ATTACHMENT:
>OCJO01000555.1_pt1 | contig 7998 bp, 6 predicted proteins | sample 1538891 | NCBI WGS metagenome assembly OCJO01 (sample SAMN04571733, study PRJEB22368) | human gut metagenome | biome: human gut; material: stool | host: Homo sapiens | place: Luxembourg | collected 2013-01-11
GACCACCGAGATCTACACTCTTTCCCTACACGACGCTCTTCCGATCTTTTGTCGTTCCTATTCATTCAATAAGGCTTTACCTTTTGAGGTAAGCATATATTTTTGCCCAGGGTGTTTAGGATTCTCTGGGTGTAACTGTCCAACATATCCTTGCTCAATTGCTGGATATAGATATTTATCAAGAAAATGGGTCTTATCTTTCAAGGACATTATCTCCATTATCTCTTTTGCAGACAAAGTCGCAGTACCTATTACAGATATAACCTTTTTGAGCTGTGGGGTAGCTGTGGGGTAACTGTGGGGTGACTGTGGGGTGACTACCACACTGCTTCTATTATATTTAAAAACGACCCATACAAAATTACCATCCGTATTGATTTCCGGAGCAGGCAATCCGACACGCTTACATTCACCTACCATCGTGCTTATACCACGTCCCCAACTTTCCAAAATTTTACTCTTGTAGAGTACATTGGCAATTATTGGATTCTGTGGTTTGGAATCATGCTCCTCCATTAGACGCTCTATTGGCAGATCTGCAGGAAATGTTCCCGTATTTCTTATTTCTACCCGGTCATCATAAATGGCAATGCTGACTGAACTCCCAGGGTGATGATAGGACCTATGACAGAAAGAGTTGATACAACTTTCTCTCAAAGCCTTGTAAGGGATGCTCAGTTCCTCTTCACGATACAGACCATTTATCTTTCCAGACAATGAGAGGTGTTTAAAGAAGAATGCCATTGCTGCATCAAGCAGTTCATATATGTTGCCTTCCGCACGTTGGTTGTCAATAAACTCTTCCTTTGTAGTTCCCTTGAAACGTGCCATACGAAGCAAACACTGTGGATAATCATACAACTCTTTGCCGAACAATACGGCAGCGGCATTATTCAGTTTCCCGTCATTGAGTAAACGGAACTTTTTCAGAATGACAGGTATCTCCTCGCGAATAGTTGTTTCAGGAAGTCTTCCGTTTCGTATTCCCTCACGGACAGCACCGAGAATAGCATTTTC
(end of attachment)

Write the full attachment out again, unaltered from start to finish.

>OCJO01000555.1_pt1 | contig 7998 bp, 6 predicted proteins | sample 1538891 | NCBI WGS metagenome assembly OCJO01 (sample SAMN04571733, study PRJEB22368) | human gut metagenome | biome: human gut; material: stool | host: Homo sapiens | place: Luxembourg | collected 2013-01-11
GACCACCGAGATCTACACTCTTTCCCTACACGACGCTCTTCCGATCTTTTGTCGTTCCTATTCATTCAATAAGGCTTTACCTTTTGAGGTAAGCATATATTTTTGCCCAGGGTGTTTAGGATTCTCTGGGTGTAACTGTCCAACATATCCTTGCTCAATTGCTGGATATAGATATTTATCAAGAAAATGGGTCTTATCTTTCAAGGACATTATCTCCATTATCTCTTTTGCAGACAAAGTCGCAGTACCTATTACAGATATAACCTTTTTGAGCTGTGGGGTAGCTGTGGGGTAACTGTGGGGTGACTGTGGGGTGACTACCACACTGCTTCTATTATATTTAAAAACGACCCATACAAAATTACCATCCGTATTGATTTCCGGAGCAGGCAATCCGACACGCTTACATTCACCTACCATCGTGCTTATACCACGTCCCCAACTTTCCAAAATTTTACTCTTGTAGAGTACATTGGCAATTATTGGATTCTGTGGTTTGGAATCATGCTCCTCCATTAGACGCTCTATTGGCAGATCTGCAGGAAATGTTCCCGTATTTCTTATTTCTACCCGGTCATCATAAATGGCAATGCTGACTGAACTCCCAGGGTGATGATAGGACCTATGACAGAAAGAGTTGATACAACTTTCTCTCAAAGCCTTGTAAGGGATGCTCAGTTCCTCTTCACGATACAGACCATTTATCTTTCCAGACAATGAGAGGTGTTTAAAGAAGAATGCCATTGCTGCATCAAGCAGTTCATATATGTTGCCTTCCGCACGTTGGTTGTCAATAAACTCTTCCTTTGTAGTTCCCTTGAAACGTGCCATACGAAGCAAACACTGTGGATAATCATACAACTCTTTGCCGAACAATACGGCAGCGGCATTATTCAGTTTCCCGTCATTGAGTAAACGGAACTTTTTCAGAATGACAGGTATCTCCTCGCGAATAGTTGTTTCAGGAAGTCTTCCGTTTCGTATTCCCTCACGGACAGCACCGAGAATAGCATTTTC